Loudspeakers in Print
Demonstration of a printed speaker. Image courtesy of Technische Universität Chemnitz.
In the early 20th century, Belgian artist René Magritte created The Treachery of Images, a painting that depicts a pipe with the provocative statement "Ceci n'est pas une pipe (this is not a pipe)" written below it. Magritte's explanation for the seemingly contrary declaration is that what you see is a representation of a pipe; not the actual object itself.
Thanks to the work of the Institute for Print and Media Technology of Chemnitz University of Technology (pmTUC), an object and its representation have become one and the same. Researchers at pmTUC have recently created printed speakers—loudspeakers that are printed on standard paper. According to senior researcher Georg Schmidt, "Frequency response and hence sound quality are very good and the paper is surprisingly loud. Just the bass of the paper-based loudspeaker is a bit weak."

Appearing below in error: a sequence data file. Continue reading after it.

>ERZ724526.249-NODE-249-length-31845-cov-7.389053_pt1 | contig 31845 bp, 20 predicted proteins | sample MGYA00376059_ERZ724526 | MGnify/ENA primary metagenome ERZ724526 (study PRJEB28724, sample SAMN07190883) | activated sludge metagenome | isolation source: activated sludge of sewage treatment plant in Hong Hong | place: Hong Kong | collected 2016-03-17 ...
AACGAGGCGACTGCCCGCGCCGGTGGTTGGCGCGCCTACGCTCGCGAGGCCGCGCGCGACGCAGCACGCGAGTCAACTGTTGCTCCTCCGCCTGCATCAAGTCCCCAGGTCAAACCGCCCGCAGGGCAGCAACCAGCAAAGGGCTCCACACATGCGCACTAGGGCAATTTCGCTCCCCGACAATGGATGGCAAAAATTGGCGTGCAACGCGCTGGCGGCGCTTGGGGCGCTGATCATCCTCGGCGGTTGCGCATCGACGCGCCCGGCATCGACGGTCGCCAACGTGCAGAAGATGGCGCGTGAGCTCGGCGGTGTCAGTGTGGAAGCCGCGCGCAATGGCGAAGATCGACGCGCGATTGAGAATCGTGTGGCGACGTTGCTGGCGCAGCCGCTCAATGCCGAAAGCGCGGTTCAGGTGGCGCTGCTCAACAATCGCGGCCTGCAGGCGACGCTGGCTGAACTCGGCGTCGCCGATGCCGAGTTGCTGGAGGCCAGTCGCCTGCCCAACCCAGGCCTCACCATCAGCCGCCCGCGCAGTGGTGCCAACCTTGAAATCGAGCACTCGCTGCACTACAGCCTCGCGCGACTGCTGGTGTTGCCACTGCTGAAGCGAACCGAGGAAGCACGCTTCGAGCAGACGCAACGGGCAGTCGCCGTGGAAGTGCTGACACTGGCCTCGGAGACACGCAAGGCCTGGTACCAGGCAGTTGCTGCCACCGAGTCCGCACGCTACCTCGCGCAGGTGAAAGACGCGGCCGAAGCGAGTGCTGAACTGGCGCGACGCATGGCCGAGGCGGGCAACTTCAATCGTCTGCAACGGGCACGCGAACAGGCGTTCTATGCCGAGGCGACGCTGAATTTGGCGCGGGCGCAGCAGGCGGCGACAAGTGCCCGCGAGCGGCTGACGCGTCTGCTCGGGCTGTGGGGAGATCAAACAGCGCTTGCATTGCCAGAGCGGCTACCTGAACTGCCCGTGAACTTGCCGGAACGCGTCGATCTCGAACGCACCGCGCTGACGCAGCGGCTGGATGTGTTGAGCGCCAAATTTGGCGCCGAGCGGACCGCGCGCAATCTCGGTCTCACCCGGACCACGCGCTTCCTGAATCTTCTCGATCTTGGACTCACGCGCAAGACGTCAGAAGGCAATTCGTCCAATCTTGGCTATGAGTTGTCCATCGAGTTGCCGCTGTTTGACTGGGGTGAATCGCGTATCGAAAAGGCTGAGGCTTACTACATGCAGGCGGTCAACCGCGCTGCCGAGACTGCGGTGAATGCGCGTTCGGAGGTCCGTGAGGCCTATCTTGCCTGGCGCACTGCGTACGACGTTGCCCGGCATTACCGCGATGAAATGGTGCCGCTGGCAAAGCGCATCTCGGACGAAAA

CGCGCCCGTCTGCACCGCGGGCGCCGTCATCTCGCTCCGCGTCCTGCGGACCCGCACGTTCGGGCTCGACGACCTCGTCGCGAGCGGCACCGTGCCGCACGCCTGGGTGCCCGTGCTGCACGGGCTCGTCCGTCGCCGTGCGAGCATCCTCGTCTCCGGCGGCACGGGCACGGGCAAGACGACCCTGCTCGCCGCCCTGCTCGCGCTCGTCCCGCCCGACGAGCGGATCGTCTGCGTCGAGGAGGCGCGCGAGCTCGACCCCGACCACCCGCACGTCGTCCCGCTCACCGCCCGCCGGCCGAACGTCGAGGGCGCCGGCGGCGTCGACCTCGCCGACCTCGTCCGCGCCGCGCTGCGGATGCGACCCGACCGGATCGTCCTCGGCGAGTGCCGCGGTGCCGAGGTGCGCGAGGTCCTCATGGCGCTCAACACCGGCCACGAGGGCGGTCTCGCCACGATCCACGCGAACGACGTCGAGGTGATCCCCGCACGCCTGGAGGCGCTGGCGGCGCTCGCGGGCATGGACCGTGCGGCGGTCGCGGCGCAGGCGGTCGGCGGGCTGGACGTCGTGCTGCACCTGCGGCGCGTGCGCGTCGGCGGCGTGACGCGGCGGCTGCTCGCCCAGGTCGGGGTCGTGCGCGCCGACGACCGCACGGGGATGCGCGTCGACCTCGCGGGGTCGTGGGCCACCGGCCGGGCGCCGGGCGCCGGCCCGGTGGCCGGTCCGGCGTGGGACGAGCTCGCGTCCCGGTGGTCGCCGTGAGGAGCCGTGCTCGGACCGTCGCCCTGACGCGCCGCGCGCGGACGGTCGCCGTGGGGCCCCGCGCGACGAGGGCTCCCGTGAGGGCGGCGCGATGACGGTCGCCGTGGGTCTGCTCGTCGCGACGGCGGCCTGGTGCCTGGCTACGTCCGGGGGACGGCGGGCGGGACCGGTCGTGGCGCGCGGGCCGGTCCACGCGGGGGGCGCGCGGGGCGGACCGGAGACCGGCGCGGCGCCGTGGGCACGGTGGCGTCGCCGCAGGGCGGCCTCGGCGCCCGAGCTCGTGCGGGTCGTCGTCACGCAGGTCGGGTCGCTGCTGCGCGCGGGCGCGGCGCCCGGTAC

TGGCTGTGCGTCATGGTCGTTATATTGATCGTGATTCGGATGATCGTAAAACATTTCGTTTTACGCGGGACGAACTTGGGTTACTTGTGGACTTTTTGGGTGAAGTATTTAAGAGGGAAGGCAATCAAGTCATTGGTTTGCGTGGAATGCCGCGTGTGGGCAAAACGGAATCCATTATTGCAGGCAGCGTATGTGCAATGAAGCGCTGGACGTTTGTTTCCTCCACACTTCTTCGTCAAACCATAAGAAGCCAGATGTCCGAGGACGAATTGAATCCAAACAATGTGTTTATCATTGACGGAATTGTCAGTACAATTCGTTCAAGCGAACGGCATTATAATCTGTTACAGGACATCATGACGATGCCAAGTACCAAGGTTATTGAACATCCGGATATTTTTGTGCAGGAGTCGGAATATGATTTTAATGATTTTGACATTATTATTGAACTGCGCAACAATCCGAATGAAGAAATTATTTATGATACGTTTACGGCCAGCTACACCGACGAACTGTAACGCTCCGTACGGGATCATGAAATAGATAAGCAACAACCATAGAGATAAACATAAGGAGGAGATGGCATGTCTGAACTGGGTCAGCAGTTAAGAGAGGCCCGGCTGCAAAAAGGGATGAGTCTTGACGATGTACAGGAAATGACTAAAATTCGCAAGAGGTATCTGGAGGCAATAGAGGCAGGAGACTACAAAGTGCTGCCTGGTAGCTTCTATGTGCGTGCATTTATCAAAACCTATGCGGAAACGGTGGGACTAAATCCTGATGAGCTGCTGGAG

Once printed, the paper is connected to an amplifier to intensify the audio signal—similar to a conventional speaker. The method, which is inexpensive to mass produce, suggests many interesting applications. In addition to print product integration, "sound wallpapers and purely technical applications, e.g., distance sensors, are possible, because the papers are also active in the ultrasound range," says pmTUC head Arved Hübler. "As printing allows for different formats and forms, there is the possibility to influence the generated sound waves."
Perhaps at the next Magritte exhibition we may hear the artist's work described by a print of a loudspeaker that speaks.